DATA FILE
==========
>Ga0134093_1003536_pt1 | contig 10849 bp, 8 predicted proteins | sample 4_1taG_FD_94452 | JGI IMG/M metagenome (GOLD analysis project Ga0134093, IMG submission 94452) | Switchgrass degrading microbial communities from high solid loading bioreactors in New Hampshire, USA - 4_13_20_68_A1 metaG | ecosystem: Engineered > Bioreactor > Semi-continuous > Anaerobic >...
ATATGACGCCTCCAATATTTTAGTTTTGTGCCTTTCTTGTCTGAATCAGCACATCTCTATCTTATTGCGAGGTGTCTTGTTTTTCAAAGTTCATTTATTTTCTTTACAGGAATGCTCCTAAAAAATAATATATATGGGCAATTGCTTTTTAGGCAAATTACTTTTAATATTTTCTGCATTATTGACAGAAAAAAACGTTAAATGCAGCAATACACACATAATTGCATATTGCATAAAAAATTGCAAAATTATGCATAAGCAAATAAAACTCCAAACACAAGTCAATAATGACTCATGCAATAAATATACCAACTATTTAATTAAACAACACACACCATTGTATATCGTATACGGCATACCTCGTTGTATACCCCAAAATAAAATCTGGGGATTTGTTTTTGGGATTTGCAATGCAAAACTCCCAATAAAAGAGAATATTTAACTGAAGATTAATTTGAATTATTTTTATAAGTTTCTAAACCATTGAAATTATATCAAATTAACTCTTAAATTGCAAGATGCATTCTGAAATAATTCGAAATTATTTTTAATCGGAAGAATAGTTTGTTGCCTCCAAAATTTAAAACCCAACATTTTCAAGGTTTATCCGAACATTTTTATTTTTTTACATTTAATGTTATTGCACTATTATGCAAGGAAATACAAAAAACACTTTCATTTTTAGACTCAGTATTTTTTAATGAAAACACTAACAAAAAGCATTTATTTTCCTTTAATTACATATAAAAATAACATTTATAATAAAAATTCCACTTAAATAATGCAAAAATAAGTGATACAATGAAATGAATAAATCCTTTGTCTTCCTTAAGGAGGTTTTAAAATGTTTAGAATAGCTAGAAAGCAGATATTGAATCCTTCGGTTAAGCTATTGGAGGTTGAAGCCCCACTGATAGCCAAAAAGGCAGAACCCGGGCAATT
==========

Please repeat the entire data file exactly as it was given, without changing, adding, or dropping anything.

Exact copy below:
>Ga0134093_1003536_pt1 | contig 10849 bp, 8 predicted proteins | sample 4_1taG_FD_94452 | JGI IMG/M metagenome (GOLD analysis project Ga0134093, IMG submission 94452) | Switchgrass degrading microbial communities from high solid loading bioreactors in New Hampshire, USA - 4_13_20_68_A1 metaG | ecosystem: Engineered > Bioreactor > Semi-continuous > Anaerobic >...
ATATGACGCCTCCAATATTTTAGTTTTGTGCCTTTCTTGTCTGAATCAGCACATCTCTATCTTATTGCGAGGTGTCTTGTTTTTCAAAGTTCATTTATTTTCTTTACAGGAATGCTCCTAAAAAATAATATATATGGGCAATTGCTTTTTAGGCAAATTACTTTTAATATTTTCTGCATTATTGACAGAAAAAAACGTTAAATGCAGCAATACACACATAATTGCATATTGCATAAAAAATTGCAAAATTATGCATAAGCAAATAAAACTCCAAACACAAGTCAATAATGACTCATGCAATAAATATACCAACTATTTAATTAAACAACACACACCATTGTATATCGTATACGGCATACCTCGTTGTATACCCCAAAATAAAATCTGGGGATTTGTTTTTGGGATTTGCAATGCAAAACTCCCAATAAAAGAGAATATTTAACTGAAGATTAATTTGAATTATTTTTATAAGTTTCTAAACCATTGAAATTATATCAAATTAACTCTTAAATTGCAAGATGCATTCTGAAATAATTCGAAATTATTTTTAATCGGAAGAATAGTTTGTTGCCTCCAAAATTTAAAACCCAACATTTTCAAGGTTTATCCGAACATTTTTATTTTTTTACATTTAATGTTATTGCACTATTATGCAAGGAAATACAAAAAACACTTTCATTTTTAGACTCAGTATTTTTTAATGAAAACACTAACAAAAAGCATTTATTTTCCTTTAATTACATATAAAAATAACATTTATAATAAAAATTCCACTTAAATAATGCAAAAATAAGTGATACAATGAAATGAATAAATCCTTTGTCTTCCTTAAGGAGGTTTTAAAATGTTTAGAATAGCTAGAAAGCAGATATTGAATCCTTCGGTTAAGCTATTGGAGGTTGAAGCCCCACTGATAGCCAAAAAGGCAGAACCCGGGCAATT